Did anyone watch the Marcia, Marcia, Marcia episode of the Brady Bunch? Sometimes I think that MySQL is Marcia and someone else is Jan.
There is a claim about MyISAM versus InnoDB performance. It is wrong, but not that different from an opinion I hear too frequently within the MySQL community. Because of this, the focus of too much of the paper is on MyISAM rather than InnoDB.
However, acceptable performance is generally considered to be only available from MySQL’s default storage engine, MyISAM ...
A typo and an incorrect claim about lock granularity in MyISAM. Everyone knows that MyISAM uses table-level locks, not page or block-level locks.
MyISAM lasks this feature, and instead locks rows at the less-granular block level.
More details are needed to make this problem clear. Changes to catalog tables during DDL are not transactional because MyISAM doesn't do transactions. Also, crashes during some DDL operations can be a problem (InnoDB might drop a table but the delete from the catalog is not done, InnoDB might add a table but the add to the catalog is not done).
However, the MySQL catalog only operates on MyISAM. Because of this limitation, catalog corruption and administrative tasks are still problematic.
PostgreSQL does concurrent index builds. The index build runs concurrently with DML as write locks are not taken. It requires two table scans. This is great, but I am confused about the lack of write locks. My guess is that writes to the indexed table are prevented during the second table scan. MySQL doesn't support this. Long running DDL can be done in MySQL without downtime by performing the operation on a slave that is otherwise offline and then make the slave a primary after it has caught up on replication.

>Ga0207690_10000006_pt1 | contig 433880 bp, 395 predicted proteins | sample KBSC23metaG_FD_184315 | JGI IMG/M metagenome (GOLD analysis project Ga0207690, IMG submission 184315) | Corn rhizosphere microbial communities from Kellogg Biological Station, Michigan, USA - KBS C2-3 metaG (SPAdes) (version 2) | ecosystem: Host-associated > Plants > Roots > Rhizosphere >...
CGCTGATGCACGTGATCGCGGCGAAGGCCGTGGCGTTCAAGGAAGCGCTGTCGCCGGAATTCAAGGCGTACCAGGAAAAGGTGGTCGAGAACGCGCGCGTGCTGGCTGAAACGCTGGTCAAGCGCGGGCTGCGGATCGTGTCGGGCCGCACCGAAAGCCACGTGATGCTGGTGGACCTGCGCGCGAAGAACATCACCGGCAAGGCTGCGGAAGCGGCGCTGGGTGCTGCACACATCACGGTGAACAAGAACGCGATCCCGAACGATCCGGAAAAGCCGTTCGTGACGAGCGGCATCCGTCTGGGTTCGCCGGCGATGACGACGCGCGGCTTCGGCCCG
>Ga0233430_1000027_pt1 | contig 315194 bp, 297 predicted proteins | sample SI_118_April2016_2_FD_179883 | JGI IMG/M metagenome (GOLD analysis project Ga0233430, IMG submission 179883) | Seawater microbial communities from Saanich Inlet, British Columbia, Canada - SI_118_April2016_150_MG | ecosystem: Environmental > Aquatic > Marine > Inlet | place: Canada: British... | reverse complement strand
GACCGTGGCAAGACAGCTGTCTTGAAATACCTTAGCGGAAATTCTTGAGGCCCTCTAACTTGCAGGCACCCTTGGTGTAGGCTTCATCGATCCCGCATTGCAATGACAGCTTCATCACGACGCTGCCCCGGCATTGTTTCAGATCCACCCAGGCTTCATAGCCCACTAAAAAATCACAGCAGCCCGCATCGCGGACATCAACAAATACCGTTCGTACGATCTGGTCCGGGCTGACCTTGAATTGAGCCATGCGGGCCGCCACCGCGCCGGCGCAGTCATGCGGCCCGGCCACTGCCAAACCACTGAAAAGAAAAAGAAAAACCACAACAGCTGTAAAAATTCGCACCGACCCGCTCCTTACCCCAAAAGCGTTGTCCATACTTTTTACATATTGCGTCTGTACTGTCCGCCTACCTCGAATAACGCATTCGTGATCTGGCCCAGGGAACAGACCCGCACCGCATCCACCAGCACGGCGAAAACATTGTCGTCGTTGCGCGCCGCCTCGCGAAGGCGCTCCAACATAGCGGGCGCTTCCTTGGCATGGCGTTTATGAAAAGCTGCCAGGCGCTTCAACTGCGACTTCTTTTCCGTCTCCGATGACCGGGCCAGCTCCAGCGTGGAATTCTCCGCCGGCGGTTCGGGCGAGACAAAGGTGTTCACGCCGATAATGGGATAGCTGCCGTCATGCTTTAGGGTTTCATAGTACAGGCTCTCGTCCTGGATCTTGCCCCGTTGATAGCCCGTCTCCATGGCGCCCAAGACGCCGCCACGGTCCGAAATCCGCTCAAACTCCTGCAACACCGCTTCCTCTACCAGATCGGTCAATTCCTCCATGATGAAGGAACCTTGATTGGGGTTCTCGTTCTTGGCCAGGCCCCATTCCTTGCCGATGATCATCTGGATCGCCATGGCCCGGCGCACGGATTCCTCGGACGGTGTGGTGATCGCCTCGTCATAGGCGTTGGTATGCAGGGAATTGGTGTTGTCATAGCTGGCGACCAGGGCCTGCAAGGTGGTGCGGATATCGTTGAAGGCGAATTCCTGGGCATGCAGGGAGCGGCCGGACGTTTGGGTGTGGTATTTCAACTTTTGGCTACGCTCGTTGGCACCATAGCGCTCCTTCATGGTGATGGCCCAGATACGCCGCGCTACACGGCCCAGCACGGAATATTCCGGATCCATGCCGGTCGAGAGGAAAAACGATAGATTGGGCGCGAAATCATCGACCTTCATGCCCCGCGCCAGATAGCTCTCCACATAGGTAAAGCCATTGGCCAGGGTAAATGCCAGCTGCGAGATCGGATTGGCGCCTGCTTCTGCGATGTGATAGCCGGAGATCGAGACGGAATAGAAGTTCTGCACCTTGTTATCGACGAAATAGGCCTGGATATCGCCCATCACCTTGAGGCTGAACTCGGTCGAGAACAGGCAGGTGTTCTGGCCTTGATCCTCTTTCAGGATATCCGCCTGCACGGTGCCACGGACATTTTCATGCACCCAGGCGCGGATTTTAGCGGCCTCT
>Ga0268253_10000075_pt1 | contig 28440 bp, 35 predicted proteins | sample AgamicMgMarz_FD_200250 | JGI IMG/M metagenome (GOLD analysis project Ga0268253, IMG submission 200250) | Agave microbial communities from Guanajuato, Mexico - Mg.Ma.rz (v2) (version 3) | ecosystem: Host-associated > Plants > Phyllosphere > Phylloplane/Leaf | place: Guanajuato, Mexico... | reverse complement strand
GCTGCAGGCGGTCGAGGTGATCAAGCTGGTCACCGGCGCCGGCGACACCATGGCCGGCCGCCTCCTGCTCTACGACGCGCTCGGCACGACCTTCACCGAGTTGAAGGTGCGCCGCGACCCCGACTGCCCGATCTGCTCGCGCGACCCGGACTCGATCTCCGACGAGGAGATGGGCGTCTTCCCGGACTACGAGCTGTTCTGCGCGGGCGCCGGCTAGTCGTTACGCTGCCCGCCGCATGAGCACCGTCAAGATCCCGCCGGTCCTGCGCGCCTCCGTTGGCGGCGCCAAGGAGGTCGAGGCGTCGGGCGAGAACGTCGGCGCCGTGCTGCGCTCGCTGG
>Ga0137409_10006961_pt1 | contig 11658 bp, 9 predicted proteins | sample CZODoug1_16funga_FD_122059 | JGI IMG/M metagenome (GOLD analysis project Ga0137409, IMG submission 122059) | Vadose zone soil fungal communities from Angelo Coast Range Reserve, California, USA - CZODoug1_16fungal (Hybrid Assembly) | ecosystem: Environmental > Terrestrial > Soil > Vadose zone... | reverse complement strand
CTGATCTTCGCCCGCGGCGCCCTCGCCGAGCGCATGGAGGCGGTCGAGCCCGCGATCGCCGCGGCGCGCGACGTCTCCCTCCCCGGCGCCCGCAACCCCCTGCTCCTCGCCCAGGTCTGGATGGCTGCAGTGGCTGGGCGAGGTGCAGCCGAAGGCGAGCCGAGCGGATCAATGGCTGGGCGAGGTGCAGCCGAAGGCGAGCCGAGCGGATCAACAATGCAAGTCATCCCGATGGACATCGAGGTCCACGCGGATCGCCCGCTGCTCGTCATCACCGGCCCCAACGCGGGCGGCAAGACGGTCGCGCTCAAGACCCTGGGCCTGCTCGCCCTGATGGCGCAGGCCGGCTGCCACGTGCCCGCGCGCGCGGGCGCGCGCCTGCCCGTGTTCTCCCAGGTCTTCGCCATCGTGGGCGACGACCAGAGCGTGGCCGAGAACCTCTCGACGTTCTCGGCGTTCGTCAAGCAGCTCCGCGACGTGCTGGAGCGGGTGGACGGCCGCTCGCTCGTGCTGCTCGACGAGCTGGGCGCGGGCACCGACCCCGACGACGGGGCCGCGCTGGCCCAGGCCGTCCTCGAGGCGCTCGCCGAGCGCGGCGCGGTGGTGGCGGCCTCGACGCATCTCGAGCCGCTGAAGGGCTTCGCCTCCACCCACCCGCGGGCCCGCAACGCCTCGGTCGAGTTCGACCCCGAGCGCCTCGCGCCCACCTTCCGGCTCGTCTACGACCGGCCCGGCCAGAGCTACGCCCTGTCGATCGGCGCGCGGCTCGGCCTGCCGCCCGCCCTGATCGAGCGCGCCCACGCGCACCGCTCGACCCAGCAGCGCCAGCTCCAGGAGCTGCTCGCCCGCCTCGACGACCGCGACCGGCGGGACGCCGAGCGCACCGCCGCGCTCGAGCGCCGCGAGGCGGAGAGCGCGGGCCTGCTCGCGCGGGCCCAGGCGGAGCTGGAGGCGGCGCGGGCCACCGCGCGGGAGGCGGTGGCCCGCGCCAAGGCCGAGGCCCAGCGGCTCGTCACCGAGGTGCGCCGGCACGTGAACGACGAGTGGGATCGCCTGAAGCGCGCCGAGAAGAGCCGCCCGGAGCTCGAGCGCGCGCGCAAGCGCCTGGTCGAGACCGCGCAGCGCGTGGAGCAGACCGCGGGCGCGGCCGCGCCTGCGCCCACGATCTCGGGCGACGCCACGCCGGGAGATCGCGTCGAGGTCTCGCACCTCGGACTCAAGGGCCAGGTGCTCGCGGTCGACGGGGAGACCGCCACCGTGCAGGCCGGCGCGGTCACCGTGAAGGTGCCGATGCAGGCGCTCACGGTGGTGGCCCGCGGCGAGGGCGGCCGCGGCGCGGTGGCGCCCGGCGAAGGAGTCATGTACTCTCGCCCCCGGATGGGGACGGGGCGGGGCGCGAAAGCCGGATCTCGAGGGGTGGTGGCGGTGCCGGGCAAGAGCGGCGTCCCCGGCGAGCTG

Is this true? Sometimes, I wish I were hacking on PostgreSQL rather than MySQL, but the lack of a storage engine API has kept me from doing that. Note that PostgreSQL didn't exist in the late 1980's, Postgres did. The PostgreSQL project converted an interesting academic project into an amazing RDBMS product. MySQL has supported multiple storage engines long before the pluggable storage engine API started.
PostgreSQL has supported multiple storage engines since the late 1980’s. It wasn’t until just recently that MySQL implemented similar functionality via their newly developed Pluggable Storage Engine API.
Partly true. One of the calls is used to get index cardinality stats and no query context is available for that. Index cardinality stats are used to determine join order. These stats also do not represent skew as a uniform distribution is assume. The other call is used to determine selectivity for predicates that can use an index. In this case the query context is provided as the storage engine is given the predicates. InnoDB estimates selectivity by walking the index from the root to leaf for the first and last rows to be scanned for the predicates. The results are amazing.
MySQL’s API presents only two optimizer-related function calls to storage engine developers. These calls, if implemented, can assist in costing plans for the query optimizer. However, because these calls do not present the context of the query to the storage engines, the engines themselves cannot accurately return a proper estimate.